Letter to Federal Human Resources Minister Regarding Employment Insurance Program

Tuesday, April 27 1999


The Honourable Pierre S. Pettigrew
Minister of Human Resources Development
Confederation Building, Room 507
House of Commons
Ottawa, ON K1A 0A6

Dear Mr. Pettigrew:

As Chair of the Episcopal Commission for Social Affairs of the Canadian Conference of Catholic Bishops, I wish to express the deep concern of my fellow pastors who witness first hand the difficulties and human suffering flowing from the implementation of the Employment Insurance Program.

I also plead for changes to the program so that it takes into account the needs of communities in various regions of the country particularly in Eastern Quebec and the Atlantic Provinces, which continue to be subject to high unemployment.

Many of the conclusions and findings of the 1998 Report on the Control and Evaluation of the Employment Insurance Program recently made public confirm the fears and apprehension raised by groups and individuals in the course of the reform to social programs initiated by your predecessor, the Honourable Lloyd Axworthy. At that time, the Social Affairs Commission had expressed its concerns in a pastoral letter: Will the poor have the most to fear from social security reforms?

As this report affirms, “the new legislative measures have profoundly restructured the regime.” Its transformation has excluded a large number of people from the program. In effect, the narrowing of eligibility criteria has penalized young people just entering the job market, those whose employment is unstable, part-time workers, the self-employed and women re-entering the labour force after raising children. Each of these groups is required to accumulate more hours of work before receiving benefits. As one commentator has pointed out, “It is not normal that a program established to respond to the needs of the new economy should exclude those who are its primary victims.” These failings, especially those that discriminate against women returning to the work force, must be rectified without delay.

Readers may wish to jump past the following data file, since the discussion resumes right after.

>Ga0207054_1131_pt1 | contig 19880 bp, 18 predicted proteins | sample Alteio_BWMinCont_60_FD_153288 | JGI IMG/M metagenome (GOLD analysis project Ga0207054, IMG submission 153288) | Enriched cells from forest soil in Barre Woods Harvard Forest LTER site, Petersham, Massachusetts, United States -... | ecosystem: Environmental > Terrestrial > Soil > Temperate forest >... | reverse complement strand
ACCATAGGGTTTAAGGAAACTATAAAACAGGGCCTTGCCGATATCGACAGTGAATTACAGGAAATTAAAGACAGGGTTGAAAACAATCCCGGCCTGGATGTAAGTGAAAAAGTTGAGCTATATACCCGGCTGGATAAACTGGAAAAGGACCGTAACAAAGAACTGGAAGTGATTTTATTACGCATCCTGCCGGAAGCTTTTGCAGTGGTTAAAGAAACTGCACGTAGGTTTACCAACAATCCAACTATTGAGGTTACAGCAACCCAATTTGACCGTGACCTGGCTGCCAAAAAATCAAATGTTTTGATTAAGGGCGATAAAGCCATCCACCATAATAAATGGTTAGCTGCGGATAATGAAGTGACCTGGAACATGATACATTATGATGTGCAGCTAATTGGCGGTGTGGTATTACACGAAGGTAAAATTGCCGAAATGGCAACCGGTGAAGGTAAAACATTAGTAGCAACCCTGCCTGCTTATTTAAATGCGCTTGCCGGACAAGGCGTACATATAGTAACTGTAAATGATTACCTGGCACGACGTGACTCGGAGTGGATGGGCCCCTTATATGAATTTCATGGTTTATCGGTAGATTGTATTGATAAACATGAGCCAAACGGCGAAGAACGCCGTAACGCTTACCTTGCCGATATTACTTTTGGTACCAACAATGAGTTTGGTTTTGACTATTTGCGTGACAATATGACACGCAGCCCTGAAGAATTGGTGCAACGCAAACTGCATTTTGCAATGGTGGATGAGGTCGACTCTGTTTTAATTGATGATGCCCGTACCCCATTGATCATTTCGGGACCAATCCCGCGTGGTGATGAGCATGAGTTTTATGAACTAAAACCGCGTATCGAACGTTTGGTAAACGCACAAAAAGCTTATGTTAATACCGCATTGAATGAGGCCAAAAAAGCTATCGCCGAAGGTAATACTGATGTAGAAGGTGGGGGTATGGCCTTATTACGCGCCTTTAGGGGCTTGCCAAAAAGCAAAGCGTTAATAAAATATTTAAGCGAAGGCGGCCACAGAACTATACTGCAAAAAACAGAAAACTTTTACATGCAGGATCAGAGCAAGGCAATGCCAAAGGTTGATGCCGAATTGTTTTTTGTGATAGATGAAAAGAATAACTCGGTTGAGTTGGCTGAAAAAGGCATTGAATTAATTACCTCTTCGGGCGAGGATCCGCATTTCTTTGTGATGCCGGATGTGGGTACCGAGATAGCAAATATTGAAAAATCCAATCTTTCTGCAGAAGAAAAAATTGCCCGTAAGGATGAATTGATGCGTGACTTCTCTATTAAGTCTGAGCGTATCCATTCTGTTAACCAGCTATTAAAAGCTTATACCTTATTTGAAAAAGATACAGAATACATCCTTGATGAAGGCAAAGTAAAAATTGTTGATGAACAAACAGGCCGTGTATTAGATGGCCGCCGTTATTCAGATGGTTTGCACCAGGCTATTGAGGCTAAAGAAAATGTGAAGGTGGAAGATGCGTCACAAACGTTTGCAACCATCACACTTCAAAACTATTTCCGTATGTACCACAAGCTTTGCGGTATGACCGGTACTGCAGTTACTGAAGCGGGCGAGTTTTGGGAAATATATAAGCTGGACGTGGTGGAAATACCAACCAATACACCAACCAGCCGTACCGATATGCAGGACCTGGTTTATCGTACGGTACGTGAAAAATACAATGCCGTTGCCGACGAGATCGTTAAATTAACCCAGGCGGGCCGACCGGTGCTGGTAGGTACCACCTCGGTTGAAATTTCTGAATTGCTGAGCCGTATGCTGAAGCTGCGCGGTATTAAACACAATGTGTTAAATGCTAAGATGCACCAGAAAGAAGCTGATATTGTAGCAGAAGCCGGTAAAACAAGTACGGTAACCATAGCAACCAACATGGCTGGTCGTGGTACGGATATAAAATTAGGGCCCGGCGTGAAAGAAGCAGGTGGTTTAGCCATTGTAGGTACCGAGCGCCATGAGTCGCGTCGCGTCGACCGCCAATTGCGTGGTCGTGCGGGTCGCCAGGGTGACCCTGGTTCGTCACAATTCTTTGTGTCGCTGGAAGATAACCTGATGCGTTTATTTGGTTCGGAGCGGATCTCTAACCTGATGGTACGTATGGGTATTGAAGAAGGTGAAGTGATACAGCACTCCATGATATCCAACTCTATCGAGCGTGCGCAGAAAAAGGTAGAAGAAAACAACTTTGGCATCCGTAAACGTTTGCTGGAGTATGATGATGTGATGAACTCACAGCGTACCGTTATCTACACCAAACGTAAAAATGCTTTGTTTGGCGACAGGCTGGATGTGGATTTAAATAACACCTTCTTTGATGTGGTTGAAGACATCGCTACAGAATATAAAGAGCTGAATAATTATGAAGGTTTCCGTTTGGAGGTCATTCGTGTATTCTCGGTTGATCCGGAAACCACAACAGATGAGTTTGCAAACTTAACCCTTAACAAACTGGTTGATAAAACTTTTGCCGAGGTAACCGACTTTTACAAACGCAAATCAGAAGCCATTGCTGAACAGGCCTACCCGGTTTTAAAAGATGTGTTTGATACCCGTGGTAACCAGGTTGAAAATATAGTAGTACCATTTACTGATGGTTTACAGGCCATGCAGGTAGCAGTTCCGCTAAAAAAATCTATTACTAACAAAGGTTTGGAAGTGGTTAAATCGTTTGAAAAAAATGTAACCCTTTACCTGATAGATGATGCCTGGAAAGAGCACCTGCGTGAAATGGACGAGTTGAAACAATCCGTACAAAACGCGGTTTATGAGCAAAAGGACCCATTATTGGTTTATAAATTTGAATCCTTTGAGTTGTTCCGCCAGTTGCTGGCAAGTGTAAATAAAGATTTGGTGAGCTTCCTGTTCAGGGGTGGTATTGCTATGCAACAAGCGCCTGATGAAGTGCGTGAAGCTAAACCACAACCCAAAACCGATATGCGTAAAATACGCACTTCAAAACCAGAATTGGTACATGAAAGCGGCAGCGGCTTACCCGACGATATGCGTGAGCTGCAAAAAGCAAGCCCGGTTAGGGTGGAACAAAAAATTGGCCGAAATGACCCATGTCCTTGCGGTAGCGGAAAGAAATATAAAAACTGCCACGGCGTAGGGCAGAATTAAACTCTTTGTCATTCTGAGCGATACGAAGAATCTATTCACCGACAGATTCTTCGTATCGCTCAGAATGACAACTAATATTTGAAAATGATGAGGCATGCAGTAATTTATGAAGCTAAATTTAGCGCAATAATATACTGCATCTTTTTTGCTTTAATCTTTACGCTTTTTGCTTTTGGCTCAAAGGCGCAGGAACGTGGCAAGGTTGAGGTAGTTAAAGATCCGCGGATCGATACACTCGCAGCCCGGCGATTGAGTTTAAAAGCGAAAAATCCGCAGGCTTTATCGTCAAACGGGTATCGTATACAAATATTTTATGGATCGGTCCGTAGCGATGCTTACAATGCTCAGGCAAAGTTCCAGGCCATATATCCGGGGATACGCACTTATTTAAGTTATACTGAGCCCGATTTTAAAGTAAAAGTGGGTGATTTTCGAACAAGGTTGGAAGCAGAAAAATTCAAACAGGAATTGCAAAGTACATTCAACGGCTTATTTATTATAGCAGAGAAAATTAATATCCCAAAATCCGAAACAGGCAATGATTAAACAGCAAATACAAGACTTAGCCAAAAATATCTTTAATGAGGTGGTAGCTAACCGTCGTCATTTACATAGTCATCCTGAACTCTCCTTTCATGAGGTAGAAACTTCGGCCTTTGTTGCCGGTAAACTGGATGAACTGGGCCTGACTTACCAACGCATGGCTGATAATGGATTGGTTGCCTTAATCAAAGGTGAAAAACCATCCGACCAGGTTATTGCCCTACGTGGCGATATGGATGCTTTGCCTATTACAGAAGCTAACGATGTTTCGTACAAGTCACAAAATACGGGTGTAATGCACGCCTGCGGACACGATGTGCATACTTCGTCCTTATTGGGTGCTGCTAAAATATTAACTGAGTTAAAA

In many regions, the beneficial effects of economic growth and the new economy have yet to be felt. Clearly, job creation remains inadequate. Much to our dismay, the recent federal budget devoted very little to job creation (with the exception of the youth employment initiative). We were also struck by the absence of policies and financial resources for regional development, an objective that seems to have disappeared from the government’s list of priorities.

With waning job creation and persistent high unemployment, the new Employment Insurance Program has assisted some seasonal employees, but has increased problems in regions where many workers are simply not able to accumulate the hours necessary to qualify for benefits. Faced with reduced opportunities, many of the unemployed have little alternative but to leave their communities. Such departures result in lost fiscal revenue and a weakened community thus depriving the region of the resources necessary to maintain a viable social and economic infrastructure.

We are aware that community development programs exist. However, the sense of discouragement and despair which many of our pastors can attest to, prompts us to ask you to re-examine the Employment Insurance Program as soon as possible.

In our opinion the program must pay more attention to regional realities. We ask you, in close consultation with representatives of the unemployed and with provincial and local authorities, to develop and implement concrete changes that better respond to the needs of those who have been adversely affected.

Sincerely yours,

+ Most Reverend François Thibodeau, CJM
Chairman, Episcopal Commission for Social Affairs
Canadian Conference of Catholic Bishops